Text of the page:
I couldn't agree with you more Chirpy! In that if you think about how many women *do* eat dairy (my mother and late grandmother, for example) and DO NOT develop BC-it cannot possibly be that dairy is such an important predisposing factor. Studies would have to demonstrate that dairy is an important contributing factor (for certain women)-with other predisposing factors, before we can really take this "opinion" as fact.
Sorry to hear you had such a stressful year prior to your diagnosis. I have no doubt that stress plays a part, and am sure it did for me too. xxx
Hello Chirpy Bird
I agree with what Maria has said; it is important to take note that many on this forum have eliminated/severely reduced dairy products from their diets for many years yet have still ended up with ER +ve BC. If there really were a significant connection between BC and dairy products, this would not be happening.
You say 'it might be worth not taking the risk' of consuming dairy products if you are highly ER +ve. There is not, as yet, any reliable evidence for a link between British or EU dairy produce and breast cancer, so there is no acknowledged risk. If any breast cancer patient were to cut out dairy produce, simply because they believed they were cutting down the risk of BC, they could be subjecting themselves to a much higher risk of severe osteoporosis and serious health problems re bone health (especially if they were taking endocrine therapy), as well as developing other health problems related to an unbalanced diet.
Here is some reliable information from Cancer Research UK.
Milk and Dairy Products
Milk and dairy are good sources of calcium and protein which are needed as part of a healthy, balanced diet. Calcium is important for teeth and bone health.
Studies looking into the link between cancer and dairy products have not given clear results. There is evidence that dairy products could reduce the risk of bowel cancer, but we cannot say for sure that this is the case. There is no strong evidence linking dairy products to any other types of cancer. We need further research to find out more about the links between dairy products and cancer risk.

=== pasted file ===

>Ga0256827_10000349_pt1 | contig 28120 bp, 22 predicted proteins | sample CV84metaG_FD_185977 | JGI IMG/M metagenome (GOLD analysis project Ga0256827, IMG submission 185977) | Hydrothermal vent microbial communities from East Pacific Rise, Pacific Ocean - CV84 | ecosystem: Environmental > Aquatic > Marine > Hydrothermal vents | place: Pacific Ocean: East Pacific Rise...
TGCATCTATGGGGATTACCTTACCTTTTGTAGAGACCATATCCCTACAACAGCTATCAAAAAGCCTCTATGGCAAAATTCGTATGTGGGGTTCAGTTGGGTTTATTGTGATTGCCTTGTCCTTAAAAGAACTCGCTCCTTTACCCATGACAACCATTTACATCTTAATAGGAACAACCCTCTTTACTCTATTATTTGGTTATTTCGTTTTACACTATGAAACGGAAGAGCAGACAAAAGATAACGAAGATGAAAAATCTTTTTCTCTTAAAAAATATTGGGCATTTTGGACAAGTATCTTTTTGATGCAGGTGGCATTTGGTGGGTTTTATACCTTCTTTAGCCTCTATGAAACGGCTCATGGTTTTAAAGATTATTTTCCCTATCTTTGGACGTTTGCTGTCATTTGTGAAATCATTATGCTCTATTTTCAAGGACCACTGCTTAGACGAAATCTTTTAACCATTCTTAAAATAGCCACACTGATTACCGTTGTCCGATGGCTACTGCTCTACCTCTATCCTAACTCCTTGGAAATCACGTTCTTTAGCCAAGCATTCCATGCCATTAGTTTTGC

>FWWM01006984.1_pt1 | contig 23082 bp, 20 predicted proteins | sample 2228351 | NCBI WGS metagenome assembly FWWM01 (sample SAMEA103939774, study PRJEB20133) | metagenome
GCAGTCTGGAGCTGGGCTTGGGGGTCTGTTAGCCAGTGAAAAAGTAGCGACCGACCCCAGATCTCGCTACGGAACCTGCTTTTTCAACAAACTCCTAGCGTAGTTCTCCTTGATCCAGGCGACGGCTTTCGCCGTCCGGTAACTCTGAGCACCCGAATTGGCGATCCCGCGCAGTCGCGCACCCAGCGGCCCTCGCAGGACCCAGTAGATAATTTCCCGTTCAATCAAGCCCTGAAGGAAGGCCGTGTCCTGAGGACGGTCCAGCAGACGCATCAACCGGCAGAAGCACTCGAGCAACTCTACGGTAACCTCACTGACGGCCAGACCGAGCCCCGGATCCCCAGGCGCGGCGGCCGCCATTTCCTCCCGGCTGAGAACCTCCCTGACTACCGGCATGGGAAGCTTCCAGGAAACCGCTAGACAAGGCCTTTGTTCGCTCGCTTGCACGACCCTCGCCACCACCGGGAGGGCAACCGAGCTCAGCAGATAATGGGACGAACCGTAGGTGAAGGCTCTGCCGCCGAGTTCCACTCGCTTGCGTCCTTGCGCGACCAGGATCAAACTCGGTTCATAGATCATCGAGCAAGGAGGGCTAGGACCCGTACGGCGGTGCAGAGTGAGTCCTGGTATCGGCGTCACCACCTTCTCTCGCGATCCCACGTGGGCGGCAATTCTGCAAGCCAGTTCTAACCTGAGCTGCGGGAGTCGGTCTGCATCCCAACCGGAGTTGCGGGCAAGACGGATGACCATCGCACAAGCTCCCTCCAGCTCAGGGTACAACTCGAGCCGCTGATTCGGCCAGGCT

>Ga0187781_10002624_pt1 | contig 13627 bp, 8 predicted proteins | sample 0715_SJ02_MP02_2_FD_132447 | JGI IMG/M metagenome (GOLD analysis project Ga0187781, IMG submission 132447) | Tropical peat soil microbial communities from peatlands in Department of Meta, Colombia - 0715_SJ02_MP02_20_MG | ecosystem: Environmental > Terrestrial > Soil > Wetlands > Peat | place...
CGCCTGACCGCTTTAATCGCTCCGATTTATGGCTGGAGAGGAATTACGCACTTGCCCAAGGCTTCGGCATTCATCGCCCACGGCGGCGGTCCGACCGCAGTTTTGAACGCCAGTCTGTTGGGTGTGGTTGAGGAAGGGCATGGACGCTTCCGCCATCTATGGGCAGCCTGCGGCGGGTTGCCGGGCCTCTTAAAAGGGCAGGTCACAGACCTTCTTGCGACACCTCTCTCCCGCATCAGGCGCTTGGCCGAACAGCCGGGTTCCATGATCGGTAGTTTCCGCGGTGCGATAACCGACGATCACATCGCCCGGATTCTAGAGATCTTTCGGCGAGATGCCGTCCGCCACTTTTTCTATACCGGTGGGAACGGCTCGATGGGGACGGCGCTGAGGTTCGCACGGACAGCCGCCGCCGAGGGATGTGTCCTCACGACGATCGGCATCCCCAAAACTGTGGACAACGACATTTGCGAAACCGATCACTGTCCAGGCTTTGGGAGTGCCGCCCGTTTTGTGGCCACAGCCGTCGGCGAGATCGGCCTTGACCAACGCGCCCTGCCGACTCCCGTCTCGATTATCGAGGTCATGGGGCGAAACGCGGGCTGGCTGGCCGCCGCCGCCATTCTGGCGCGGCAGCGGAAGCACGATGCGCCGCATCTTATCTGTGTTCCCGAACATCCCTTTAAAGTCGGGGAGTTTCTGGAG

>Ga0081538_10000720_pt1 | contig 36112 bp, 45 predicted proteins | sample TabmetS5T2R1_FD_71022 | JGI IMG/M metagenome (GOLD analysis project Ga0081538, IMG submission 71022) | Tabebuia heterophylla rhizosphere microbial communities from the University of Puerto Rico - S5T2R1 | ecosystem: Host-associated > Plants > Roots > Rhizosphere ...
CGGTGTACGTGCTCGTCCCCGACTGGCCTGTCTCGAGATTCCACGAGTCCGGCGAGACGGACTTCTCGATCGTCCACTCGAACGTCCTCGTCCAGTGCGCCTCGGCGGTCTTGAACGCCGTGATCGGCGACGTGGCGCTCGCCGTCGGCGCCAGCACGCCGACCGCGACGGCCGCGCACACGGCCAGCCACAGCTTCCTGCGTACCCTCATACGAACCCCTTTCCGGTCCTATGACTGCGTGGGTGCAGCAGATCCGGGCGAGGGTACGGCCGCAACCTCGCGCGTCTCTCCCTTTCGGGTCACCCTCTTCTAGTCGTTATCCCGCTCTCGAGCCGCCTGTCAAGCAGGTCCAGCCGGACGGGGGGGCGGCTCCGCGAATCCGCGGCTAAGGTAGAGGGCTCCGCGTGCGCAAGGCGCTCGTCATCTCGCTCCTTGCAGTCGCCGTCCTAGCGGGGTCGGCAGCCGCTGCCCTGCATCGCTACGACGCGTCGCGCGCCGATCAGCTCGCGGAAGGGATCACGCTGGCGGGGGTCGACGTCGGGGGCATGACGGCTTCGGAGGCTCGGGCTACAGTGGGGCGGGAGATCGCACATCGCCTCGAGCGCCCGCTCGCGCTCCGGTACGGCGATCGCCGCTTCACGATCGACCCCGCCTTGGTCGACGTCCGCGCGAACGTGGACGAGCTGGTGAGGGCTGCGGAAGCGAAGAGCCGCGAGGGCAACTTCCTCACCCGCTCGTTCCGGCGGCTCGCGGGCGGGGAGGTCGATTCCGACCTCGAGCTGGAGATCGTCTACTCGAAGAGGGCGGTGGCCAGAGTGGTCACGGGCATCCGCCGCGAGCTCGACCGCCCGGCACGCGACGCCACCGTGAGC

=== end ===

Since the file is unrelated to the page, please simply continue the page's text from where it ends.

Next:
Hormones in milk
In some countries, a hormone called bovine somatotrophin (BST) is used to speed up or increase the production of milk or meat. In the UK and the rest of Europe, farmers are banned from using this hormone, and the import of meat from countries, including the US, where this hormone is used is also banned. This ban is on animal welfare grounds and not because there is any proven effect on human health. Independent health bodies including the European Union Scientific Committee have reviewed the evidence on BST and found it does not pose any harm to human health.
The Food Standards Agency regulates the content of dairy products, including milk. This set of standards makes sure these products are safe to use.
The natural hormones produced by cows, sheep and goats are not a threat to humans. Our threat comes from the oestrogen we produce ourselves which, post menopausally, comes from our fat cells, hence the importance of taking Aromatase Inhibitors, or Tamoxifen (which has a different action from the AIs).
There is plenty of evidence that cancer is a serious risk to people who are obese, drink too much alcohol and smoke.
Eat a balanced diet without overdoing anything, keep your weight down, take regular exercise, keep your spirits up with some sensible treats, and remember a very great deal is down to chance.